Cyclic Prefix In OFDM

The OFDM cyclic prefix was created to counter the ISI (Inter Symbol Interference), effects of multipath, and other channel impulse reaction effects. Multipath can cause echoes of signals from the past that travel a longer distance than the primary signal and arrive later. learn LTE 4G Tutorial.

Cyclic Prefix In OFDM

As long as the cyclic period of the prefix is not longer than the maximum delay spread, the effect of ISI can be eliminated or mask by it.

To create the cyclic prefix, you take a portion from each OFDM symbol that is ‘usable’ and then copy it onto the symbol period’s beginning. The diagram shows that the total OFDM symbol time (Ts), is the sum of Td (the useful symbol period) and Tg (the cyclic prefix).

The cyclic prefix copies the copied samples, filling what would otherwise be an empty guard period. This means that every sample window between Ts and Td of equivalent duration will contain the full number of cycles for each subcarrier, maintaining orthogonality.

The cyclic prefix rate effectively lowers the bitrate relative to the total bandwidth required by a radio channel. This can have potentially serious consequences for bandwidth efficiency. The benefits of minimizing ISI tend to outweigh the negative effects. However, it is possible to achieve better performance if the relative length of the cyclic suffix and the useful symbol time can be adjusted within a fixed total symbol duration in accordance with current channel conditions.

OFDM Subcarrier Assignment

OFDM Subcarrier Assignment

Different functions are assigned to subcarriers drawn from the entire OFDM channel’s population. Many subcarriers will carry modulated user information signals. Each subcarrier will carry only one part of the parallel signal being transmitted over the multi-tone channel. Each data subcarrier’s data rate is determined by the combination of the modulation scheme used and the symbol rate.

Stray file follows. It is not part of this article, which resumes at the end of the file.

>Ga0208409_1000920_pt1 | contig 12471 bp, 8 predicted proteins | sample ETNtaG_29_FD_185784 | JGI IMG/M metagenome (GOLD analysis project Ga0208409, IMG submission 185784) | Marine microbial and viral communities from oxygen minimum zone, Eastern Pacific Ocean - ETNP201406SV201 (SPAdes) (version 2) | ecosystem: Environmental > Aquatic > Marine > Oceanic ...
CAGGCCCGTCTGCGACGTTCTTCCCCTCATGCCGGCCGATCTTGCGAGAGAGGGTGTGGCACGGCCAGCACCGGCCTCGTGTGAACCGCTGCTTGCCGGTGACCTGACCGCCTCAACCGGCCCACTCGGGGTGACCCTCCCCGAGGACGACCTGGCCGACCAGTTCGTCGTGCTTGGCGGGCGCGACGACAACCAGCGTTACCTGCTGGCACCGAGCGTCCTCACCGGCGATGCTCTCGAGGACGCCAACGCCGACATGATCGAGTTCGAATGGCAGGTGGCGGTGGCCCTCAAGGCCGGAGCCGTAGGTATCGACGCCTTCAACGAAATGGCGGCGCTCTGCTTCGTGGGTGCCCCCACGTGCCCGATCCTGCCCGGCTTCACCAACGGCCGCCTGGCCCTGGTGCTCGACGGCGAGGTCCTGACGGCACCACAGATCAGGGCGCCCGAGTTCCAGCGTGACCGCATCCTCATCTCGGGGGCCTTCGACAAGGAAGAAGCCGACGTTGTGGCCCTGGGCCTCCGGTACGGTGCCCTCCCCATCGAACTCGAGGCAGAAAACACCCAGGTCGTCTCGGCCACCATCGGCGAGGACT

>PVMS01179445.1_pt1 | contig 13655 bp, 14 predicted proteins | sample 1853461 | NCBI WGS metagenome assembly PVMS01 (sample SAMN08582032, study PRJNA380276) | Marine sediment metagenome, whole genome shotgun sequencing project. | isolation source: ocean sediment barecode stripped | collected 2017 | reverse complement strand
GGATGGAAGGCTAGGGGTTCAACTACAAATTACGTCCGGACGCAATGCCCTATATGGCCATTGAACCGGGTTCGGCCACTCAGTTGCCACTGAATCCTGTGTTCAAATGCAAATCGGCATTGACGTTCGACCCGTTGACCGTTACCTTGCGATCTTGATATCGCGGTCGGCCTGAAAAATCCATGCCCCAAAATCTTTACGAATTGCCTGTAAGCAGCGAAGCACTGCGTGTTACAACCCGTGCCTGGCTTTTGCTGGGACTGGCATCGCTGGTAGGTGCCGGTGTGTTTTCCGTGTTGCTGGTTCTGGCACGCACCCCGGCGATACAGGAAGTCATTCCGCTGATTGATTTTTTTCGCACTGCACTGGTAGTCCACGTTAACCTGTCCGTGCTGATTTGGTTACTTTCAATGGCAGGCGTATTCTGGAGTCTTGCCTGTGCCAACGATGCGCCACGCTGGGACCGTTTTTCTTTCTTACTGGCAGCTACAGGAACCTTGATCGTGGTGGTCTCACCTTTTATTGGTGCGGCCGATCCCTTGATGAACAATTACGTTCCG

Some OFDM variants, such as the WiMAX version, allow entire subcarriers to carry ‘pilot signals’. Pilot subcarriers are used to make channel quality and signal strength estimations and to allow for other control functions such as frequency calibration. Pilots transmit at a higher power level than data subcarriers, typically 2.5 dB more. This allows them to be easily acquired by receiving stations.

The same function is carried out in LTE systems and others, such as DVB (Digital Video Broadcasting), by “reference signals”. Reference signals, which are similar to pilots, allow a receiving station to recalibrate its receiver, make channel estimations, and instead of taking up an entire subcarrier, it is embedded in the stream data being carried on a normal subcarrier.

There are two types of ‘null subcarriers: guards and DC carriers. Null subcarriers transmit nothing.

Guard subcarriers are used to separate top and bottom subcarriers from interference from neighboring channels. This helps limit interference from the OFDM channel. This reduces the likelihood of interference from adjacent channels being detected or caused. However, it also affects the channel’s data throughput.

The ‘DC carrier’ is the subcarrier at the center of each OFDM channel. It is the one with a 0Hz offset from the channel’s center frequency.

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